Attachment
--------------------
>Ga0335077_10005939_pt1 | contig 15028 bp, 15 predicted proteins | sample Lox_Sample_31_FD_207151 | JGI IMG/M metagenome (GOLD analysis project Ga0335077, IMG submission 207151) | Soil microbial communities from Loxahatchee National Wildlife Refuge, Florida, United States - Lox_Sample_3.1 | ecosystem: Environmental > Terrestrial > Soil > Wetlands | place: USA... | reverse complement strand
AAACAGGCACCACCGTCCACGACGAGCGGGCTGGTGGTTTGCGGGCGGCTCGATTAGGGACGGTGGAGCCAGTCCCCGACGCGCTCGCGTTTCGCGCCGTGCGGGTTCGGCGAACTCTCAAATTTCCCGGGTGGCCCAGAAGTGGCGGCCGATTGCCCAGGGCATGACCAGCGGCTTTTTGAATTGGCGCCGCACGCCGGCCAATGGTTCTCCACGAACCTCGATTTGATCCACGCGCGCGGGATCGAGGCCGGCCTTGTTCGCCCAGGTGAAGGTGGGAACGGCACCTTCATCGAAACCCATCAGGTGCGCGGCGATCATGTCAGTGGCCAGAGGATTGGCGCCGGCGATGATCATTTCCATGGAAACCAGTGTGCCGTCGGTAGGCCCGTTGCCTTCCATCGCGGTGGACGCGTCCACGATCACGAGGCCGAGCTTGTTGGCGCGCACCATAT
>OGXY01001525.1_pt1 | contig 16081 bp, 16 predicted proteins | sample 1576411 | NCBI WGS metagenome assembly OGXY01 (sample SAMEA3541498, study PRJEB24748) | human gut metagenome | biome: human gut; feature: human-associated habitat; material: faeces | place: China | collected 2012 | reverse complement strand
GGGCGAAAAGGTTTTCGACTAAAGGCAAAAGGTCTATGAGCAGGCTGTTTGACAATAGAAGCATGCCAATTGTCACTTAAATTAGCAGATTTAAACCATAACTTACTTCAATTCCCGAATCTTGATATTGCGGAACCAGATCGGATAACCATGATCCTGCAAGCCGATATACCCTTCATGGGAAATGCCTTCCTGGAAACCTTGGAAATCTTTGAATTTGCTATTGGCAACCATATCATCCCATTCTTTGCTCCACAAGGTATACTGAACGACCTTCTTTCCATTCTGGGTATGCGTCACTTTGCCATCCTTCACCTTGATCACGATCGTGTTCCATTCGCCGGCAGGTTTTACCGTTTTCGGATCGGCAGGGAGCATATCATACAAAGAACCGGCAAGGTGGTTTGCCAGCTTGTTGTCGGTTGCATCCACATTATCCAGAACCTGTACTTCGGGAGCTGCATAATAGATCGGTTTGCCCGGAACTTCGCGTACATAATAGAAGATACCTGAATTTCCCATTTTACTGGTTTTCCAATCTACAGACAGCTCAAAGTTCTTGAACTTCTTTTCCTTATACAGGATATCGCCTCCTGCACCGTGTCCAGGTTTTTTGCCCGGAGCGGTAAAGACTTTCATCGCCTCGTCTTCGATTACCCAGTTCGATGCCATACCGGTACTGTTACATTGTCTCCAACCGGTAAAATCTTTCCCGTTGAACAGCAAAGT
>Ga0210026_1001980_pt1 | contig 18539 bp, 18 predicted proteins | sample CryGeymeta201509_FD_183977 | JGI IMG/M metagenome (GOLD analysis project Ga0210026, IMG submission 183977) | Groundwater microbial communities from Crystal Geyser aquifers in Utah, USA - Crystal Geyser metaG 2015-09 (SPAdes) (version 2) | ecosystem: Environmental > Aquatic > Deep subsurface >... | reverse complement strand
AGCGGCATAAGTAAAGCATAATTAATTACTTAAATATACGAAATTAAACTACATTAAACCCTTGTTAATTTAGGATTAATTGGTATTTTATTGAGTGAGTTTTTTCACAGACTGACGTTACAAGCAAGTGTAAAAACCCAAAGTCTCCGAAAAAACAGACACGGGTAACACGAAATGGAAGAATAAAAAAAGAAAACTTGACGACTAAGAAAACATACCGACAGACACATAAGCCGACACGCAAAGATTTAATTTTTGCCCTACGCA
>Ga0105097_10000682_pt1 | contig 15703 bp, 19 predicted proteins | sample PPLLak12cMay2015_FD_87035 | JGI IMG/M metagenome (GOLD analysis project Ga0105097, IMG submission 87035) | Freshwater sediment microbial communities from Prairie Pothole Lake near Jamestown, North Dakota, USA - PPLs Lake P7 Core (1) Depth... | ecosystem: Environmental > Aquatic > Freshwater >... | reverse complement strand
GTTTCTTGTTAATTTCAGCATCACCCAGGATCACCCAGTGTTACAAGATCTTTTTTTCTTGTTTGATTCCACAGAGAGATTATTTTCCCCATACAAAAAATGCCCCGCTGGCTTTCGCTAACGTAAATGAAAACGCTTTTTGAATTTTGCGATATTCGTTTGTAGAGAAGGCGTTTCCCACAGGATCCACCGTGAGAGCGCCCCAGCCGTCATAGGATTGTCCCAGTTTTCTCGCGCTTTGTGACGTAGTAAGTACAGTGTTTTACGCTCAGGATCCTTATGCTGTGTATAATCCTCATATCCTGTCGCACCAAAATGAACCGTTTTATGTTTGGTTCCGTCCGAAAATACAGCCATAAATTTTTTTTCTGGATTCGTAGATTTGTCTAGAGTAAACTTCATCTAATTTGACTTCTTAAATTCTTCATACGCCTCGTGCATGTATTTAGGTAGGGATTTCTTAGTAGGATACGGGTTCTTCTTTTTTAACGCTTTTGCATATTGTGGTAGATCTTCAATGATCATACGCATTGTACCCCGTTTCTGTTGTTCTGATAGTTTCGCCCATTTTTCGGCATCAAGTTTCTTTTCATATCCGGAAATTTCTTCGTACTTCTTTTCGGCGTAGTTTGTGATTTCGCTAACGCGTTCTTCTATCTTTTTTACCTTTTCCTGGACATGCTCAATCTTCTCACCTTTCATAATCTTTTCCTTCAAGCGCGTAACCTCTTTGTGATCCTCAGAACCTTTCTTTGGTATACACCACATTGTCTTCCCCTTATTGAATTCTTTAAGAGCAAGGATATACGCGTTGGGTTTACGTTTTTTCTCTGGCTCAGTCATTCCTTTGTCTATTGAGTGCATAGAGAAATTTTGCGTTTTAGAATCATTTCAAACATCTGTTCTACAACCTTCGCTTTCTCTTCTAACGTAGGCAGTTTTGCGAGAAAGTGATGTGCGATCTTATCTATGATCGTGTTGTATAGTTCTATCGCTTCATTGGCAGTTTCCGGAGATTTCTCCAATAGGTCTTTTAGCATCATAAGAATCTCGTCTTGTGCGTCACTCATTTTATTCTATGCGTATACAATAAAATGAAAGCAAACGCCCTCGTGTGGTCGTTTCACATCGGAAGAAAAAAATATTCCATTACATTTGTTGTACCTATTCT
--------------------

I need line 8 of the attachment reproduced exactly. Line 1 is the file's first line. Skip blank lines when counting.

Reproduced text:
GTTTCTTGTTAATTTCAGCATCACCCAGGATCACCCAGTGTTACAAGATCTTTTTTTCTTGTTTGATTCCACAGAGAGATTATTTTCCCCATACAAAAAATGCCCCGCTGGCTTTCGCTAACGTAAATGAAAACGCTTTTTGAATTTTGCGATATTCGTTTGTAGAGAAGGCGTTTCCCACAGGATCCACCGTGAGAGCGCCCCAGCCGTCATAGGATTGTCCCAGTTTTCTCGCGCTTTGTGACGTAGTAAGTACAGTGTTTTACGCTCAGGATCCTTATGCTGTGTATAATCCTCATATCCTGTCGCACCAAAATGAACCGTTTTATGTTTGGTTCCGTCCGAAAATACAGCCATAAATTTTTTTTCTGGATTCGTAGATTTGTCTAGAGTAAACTTCATCTAATTTGACTTCTTAAATTCTTCATACGCCTCGTGCATGTATTTAGGTAGGGATTTCTTAGTAGGATACGGGTTCTTCTTTTTTAACGCTTTTGCATATTGTGGTAGATCTTCAATGATCATACGCATTGTACCCCGTTTCTGTTGTTCTGATAGTTTCGCCCATTTTTCGGCATCAAGTTTCTTTTCATATCCGGAAATTTCTTCGTACTTCTTTTCGGCGTAGTTTGTGATTTCGCTAACGCGTTCTTCTATCTTTTTTACCTTTTCCTGGACATGCTCAATCTTCTCACCTTTCATAATCTTTTCCTTCAAGCGCGTAACCTCTTTGTGATCCTCAGAACCTTTCTTTGGTATACACCACATTGTCTTCCCCTTATTGAATTCTTTAAGAGCAAGGATATACGCGTTGGGTTTACGTTTTTTCTCTGGCTCAGTCATTCCTTTGTCTATTGAGTGCATAGAGAAATTTTGCGTTTTAGAATCATTTCAAACATCTGTTCTACAACCTTCGCTTTCTCTTCTAACGTAGGCAGTTTTGCGAGAAAGTGATGTGCGATCTTATCTATGATCGTGTTGTATAGTTCTATCGCTTCATTGGCAGTTTCCGGAGATTTCTCCAATAGGTCTTTTAGCATCATAAGAATCTCGTCTTGTGCGTCACTCATTTTATTCTATGCGTATACAATAAAATGAAAGCAAACGCCCTCGTGTGGTCGTTTCACATCGGAAGAAAAAAATATTCCATTACATTTGTTGTACCTATTCT